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Several sources (e.g., The Bread Baker's Apprentice, The Fresh Loaf's Yeast FAQ, and even On Food and Cooking) tell me that active dry yeast must be reactivated by proofing in warm water, or the bread won't rise adequately.

My bread machine manual says to keep it dry, so I have. I've kneaded it into breads I've made by hand, once again dry. I've mixed it with the dry ingredients in a stand mixer, before adding water. None of these fail to rise adequately, or noticeably less than when I proof it. (I'm using Red Star Active Dry Yeast)

I'm wondering, am I missing something? Why does something that according to almost anywhere I look is not supposed to work seem to work just fine?

The only clue I've got is that On Food and Cooking warns that "at cooler soaking temperatures, the yeast cells recover poorly and release substances that interfere with gluten formation (glutathione)."

edit: To clarify: yes, it's active dry yeast; "Red Star Active Dry Yeast" in particular. Yes, the bread machine manual says active dry yeast, not instant, and has different instructions for rapid rise.

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No, it isn't actually necessary. The yeast activates just fine with the moisture in the bread. I've been using Active Dry Yeast for years and hardly ever bother with proofing it.

Proofing shows that the yeast is actually alive. If you have any doubt about it, proof it as the first thing that you do, before mixing up the other ingredients (and especially before putting liquid in). If it fails then you didn't waste materials.

  • 3
    When we found a jar of active dry yeast in the freezer that was three years old, proofing was vital to discover that the yeast was dead. However, for recently bought yeast, you don't actually need to proof it. – Martha F. Feb 18 '11 at 17:50
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Your bread machine manual is probably telling you to use instant yeast and not active dry yeast if you are not to hydrate it first.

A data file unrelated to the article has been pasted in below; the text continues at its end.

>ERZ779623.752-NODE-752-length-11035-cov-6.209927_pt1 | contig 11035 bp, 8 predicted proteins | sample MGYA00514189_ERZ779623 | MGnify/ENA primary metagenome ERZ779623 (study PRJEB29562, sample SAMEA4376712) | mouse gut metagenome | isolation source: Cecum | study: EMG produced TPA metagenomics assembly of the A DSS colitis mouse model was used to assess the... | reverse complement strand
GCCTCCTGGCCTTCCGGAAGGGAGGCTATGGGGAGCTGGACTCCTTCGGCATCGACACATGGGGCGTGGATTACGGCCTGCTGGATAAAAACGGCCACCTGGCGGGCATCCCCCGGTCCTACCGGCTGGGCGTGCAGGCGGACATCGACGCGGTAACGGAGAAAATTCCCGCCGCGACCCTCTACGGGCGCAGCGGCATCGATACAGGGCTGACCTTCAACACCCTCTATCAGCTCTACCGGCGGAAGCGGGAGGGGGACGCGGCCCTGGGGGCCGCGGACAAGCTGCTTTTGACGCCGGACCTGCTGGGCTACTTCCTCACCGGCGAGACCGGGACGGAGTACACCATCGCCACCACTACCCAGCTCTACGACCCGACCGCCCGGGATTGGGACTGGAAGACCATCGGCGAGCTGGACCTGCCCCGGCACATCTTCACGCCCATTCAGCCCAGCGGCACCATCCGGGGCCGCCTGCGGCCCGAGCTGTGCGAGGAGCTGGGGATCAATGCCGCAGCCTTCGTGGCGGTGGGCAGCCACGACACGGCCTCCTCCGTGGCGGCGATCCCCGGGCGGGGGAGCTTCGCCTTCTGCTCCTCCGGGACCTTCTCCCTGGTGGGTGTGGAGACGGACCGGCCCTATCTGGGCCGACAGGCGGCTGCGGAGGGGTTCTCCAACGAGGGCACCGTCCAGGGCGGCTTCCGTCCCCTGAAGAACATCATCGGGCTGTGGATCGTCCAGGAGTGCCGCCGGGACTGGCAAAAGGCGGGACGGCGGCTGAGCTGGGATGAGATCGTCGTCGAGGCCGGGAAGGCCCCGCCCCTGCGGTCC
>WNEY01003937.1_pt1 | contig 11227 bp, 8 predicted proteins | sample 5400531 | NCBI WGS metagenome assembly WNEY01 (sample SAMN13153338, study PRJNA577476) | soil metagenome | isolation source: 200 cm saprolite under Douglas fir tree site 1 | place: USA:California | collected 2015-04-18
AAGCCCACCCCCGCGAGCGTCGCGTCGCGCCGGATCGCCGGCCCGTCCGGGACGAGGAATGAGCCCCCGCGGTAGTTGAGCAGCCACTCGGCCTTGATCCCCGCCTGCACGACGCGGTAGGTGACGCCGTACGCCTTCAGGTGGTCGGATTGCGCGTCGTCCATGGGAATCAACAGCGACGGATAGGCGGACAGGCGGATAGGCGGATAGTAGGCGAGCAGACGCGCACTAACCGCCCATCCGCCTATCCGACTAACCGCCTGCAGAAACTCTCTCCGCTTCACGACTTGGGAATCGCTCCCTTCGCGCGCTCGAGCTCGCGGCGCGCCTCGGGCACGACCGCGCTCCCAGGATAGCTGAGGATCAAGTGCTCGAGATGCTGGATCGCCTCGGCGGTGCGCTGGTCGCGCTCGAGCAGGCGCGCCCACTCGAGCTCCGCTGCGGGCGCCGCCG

Instant yeast (which is my favorite) can be added directly whereas active dry yeast has to be rehydrated first -preferably with warm water.

  • No, it clearly says "active dry". It has different instructions (and settings on the machine) for rapid rise. And I've definitely been using active dry, and it works. – derobert Feb 18 '11 at 17:16
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Yes,active dry yeast need to be reactivated.Instant dry yeast don't need it. Active dry yeast must be reactivated by proofing in warm water, or the bread won't rise adequately.

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Late to the party but, YOU DO NOT need to “prove” (as it was called way back when) yeast BEFORE using it UNLESS you are unsure of it. If it is old and you can’t remember how long you have had it then you need “PROOF” that it will work. You don’t want to waste all of your ingredients by using something that is dead and won’t cause your dough to rise so, if you’re using a typical 1/4-ounce packet of yeast, just follow the directions on the back: dissolve the contents of the packet in 1/4 cup warm water with 1 teaspoon sugar. After 10 minutes, the mixture should be bubbly. Once you’ve “proved” the yeast is still alive, go ahead and add it to your recipe – reducing the water in the recipe by 1/4 cup. 👨🏼‍🍳Source: the chef who taught me in culinary school.

  • Erm, putting the yeast in some water with a bit of sugar to activate it before adding to the rest of the ingredients is typically considered “proofing”? – Stephie Nov 11 '18 at 12:12
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I have been successfully making 1-2 loaves a week using a low-end ToastMaster bread machine for 11 years.

Their manual says:

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"For all programs except FAST BAKE™ we used RED STAR® Active Dry Yeast when we developed the bread recipes. However, RED STAR® QUICK•RISETM Yeast may also be used. We found that we did not have to vary the amount used when we substituted one for the other. When using bread machine yeast, follow the package instructions."

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I use Red Star Active Dry Yeast that I keep in a jar in my fridge. I do not "reactivate" it and get nice tall and tasty loaves.

I just replenished that jar with yeast from a 3 year old package of Red Star Active Dry Yeast that has been double sealed in plastic stored in my freezer, and it came out fine.

proofed 3 year old frozen Active Dry Yeast

100% whole wheat w/ raisins

Hope this helps.

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